-WALKERS I Psychoanalize yourself with the simple test. Score 10,000 points for each yes.+ 
 +It is styled along H-line pattern and finishes 2" ​to 3" above the knee, thus offering complete walking freedom. Lady Bushwalkers you need not worry about waist, bust, hip or any other lines, thus you're as desirable as the next. 
 + 
 +Bushwalkers,​ would you change into slacks in public? - certainly a convenience often desired - then you need a parka. This unique property of the parka was recently revealed to me on an official trip. Whilst staring blankly into space my gaze was transfixed by a pair of shorts at the feet of a New Zealand lass who stepped out of them and proceeded to step into slacks without the slightest concern or embarrassment.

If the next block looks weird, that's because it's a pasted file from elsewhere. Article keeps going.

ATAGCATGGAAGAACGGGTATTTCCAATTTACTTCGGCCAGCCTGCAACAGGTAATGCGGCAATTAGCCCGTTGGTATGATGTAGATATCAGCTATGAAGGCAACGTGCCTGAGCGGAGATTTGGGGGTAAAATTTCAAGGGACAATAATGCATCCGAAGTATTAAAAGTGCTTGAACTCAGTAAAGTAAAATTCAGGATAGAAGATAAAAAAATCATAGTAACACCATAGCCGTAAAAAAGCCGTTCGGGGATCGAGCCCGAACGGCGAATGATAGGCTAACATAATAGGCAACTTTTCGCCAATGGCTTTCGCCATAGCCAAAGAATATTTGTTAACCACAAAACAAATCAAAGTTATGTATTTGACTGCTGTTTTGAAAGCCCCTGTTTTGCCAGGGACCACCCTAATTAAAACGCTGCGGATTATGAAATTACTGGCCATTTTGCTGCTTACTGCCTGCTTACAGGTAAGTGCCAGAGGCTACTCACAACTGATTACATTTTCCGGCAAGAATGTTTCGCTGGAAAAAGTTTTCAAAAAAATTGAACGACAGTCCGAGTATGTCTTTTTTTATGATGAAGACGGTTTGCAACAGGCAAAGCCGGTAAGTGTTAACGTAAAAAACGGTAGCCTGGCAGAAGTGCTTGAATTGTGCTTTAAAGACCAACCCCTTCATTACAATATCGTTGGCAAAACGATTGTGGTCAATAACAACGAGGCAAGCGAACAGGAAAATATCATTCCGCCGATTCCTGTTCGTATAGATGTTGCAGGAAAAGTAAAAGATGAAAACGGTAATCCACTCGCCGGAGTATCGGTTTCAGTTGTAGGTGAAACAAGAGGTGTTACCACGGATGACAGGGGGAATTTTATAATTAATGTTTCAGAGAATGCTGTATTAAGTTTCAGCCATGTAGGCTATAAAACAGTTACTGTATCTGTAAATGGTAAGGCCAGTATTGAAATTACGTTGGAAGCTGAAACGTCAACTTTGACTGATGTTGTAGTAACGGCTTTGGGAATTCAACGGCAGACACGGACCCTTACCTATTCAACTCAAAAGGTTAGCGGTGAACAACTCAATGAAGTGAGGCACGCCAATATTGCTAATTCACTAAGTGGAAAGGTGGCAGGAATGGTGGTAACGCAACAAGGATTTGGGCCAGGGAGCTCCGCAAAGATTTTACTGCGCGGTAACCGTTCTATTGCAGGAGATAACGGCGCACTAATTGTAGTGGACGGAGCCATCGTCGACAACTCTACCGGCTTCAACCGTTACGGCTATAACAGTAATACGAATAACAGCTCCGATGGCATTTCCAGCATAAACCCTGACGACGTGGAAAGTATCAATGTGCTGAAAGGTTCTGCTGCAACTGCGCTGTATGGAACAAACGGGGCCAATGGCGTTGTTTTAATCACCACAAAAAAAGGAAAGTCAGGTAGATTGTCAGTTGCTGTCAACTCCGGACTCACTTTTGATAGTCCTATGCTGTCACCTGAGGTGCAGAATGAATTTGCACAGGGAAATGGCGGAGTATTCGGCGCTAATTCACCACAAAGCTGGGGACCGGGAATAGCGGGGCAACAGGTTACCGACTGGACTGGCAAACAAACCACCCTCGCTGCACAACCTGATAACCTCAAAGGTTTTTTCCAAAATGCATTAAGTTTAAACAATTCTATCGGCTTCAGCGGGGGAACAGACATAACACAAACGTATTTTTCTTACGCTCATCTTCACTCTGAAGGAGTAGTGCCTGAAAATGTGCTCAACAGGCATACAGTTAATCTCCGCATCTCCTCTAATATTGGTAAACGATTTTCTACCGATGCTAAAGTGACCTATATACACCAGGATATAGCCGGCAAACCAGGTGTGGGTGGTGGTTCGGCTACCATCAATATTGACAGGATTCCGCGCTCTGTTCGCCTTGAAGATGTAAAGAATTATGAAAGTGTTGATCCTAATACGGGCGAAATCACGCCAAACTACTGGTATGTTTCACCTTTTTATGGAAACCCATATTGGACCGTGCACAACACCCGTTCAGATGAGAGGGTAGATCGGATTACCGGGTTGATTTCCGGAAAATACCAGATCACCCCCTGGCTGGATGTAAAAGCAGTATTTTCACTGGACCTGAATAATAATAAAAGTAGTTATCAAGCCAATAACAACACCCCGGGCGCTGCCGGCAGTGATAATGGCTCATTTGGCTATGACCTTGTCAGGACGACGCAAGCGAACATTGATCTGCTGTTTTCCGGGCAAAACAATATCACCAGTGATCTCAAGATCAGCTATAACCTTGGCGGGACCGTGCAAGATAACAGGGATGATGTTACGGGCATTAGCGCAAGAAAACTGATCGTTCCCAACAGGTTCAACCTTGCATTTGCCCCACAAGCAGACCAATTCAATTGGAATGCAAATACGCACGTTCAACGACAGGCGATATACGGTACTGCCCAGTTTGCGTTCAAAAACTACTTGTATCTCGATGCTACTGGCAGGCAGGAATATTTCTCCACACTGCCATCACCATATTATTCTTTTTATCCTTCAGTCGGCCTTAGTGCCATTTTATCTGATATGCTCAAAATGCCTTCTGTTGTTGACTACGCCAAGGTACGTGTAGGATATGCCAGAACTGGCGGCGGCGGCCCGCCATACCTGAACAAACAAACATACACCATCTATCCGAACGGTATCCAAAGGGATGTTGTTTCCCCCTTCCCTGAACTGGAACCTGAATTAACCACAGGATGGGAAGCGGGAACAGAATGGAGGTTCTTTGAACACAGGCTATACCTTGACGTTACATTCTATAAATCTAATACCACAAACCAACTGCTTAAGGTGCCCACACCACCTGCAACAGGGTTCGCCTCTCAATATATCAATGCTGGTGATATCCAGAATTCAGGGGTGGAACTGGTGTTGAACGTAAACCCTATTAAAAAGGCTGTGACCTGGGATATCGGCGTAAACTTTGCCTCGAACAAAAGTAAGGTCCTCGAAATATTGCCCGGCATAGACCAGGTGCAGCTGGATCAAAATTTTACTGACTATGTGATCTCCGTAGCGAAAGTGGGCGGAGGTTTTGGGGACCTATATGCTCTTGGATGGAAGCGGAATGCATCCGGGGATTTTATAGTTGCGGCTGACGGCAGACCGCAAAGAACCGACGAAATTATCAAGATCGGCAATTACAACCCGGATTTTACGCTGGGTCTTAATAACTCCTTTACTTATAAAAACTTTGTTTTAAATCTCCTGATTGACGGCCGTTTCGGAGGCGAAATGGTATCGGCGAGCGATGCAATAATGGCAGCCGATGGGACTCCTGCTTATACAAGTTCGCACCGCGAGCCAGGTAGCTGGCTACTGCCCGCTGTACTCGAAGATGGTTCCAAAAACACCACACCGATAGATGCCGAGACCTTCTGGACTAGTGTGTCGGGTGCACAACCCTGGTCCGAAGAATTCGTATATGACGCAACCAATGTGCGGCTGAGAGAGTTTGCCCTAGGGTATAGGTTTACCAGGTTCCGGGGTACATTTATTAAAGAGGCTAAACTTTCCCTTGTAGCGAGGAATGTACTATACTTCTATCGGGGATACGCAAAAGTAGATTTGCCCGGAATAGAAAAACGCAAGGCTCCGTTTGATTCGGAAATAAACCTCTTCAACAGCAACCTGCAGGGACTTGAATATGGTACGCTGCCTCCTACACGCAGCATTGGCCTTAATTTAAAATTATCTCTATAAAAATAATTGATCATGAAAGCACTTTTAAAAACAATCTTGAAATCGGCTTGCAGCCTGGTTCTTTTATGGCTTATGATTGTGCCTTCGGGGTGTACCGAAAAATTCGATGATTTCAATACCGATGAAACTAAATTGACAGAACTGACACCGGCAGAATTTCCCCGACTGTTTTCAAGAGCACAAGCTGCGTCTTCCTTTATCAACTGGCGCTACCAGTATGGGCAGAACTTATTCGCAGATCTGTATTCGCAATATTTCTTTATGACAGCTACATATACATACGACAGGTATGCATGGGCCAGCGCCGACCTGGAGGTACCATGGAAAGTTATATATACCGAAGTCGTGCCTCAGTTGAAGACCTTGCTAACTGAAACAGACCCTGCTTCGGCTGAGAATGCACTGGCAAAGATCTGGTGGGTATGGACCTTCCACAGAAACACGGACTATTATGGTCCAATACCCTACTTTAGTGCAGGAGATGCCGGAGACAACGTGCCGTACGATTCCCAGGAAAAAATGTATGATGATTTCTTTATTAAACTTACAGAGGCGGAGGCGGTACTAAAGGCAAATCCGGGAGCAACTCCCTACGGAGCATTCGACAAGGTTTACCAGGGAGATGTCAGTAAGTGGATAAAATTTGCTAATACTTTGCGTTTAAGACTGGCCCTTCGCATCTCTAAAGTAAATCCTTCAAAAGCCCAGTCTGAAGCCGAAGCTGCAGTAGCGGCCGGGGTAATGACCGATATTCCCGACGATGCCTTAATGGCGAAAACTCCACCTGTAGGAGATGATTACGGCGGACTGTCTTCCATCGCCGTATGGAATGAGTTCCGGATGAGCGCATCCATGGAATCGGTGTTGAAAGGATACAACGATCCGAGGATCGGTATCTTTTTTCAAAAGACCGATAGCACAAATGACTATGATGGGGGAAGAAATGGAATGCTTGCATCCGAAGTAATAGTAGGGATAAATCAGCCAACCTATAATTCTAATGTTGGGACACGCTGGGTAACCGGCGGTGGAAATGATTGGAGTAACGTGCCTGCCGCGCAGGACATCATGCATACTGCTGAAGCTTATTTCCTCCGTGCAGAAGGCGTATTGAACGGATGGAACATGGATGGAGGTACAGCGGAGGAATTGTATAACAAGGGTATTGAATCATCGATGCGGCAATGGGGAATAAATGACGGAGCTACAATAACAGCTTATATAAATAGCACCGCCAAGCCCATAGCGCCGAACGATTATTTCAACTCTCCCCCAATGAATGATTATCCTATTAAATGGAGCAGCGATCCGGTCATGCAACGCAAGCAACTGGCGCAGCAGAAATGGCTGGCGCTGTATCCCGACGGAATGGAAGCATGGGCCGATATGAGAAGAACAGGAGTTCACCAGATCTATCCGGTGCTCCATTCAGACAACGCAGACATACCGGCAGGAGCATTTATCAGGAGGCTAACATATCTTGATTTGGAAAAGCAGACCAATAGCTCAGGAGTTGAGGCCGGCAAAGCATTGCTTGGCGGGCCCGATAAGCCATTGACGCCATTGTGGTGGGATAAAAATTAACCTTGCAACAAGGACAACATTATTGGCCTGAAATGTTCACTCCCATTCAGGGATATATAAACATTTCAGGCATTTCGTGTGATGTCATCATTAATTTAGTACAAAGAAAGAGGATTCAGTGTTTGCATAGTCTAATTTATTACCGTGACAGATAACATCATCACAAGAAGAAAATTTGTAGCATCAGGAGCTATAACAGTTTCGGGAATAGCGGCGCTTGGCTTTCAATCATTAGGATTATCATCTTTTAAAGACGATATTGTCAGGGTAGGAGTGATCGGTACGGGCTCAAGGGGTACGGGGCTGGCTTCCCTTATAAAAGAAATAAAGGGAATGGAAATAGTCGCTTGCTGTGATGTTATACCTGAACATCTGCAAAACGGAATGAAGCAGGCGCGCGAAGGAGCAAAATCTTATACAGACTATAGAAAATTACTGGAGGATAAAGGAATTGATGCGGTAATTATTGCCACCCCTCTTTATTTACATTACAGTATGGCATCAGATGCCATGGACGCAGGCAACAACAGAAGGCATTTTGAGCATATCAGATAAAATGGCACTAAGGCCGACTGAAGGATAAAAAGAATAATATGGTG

+ 
 +Thus the parka is another form of apparel which helps to keep bushwalkers in the neuter gender. 
 + 
 +[ Diagram of parka ] 
 + 
 +Rear view of parka. 
 + 
 +Front - Same as rear. 
 + 
 +Side - Same as front. 
 + 
 +---- 
 + 
 +=== Extract from "the Melbourne Walking ​Touring Club" ​Walks Programme. === 
 + 
 +Walkers! ​Psychoanalize yourself with the simple test. Score 10,000 points for each yes. 
 Do you like the Dandenongs in the Autumn? Yes. No. Do you like the Dandenongs in the Autumn? Yes. No.
 +
 Do you like strolling along ferny bush tracks? Do you like strolling along ferny bush tracks?
-Do you like lunching beside bubbling cascades? If you score less than 30,000 points you/re A. Painting the roof of your house + 
-Bo &native of New South Wales+Do you like lunching beside bubbling cascades? 
 + 
 +If you score less than 30,000 points you're
 + 
 +A. Painting the roof of your house.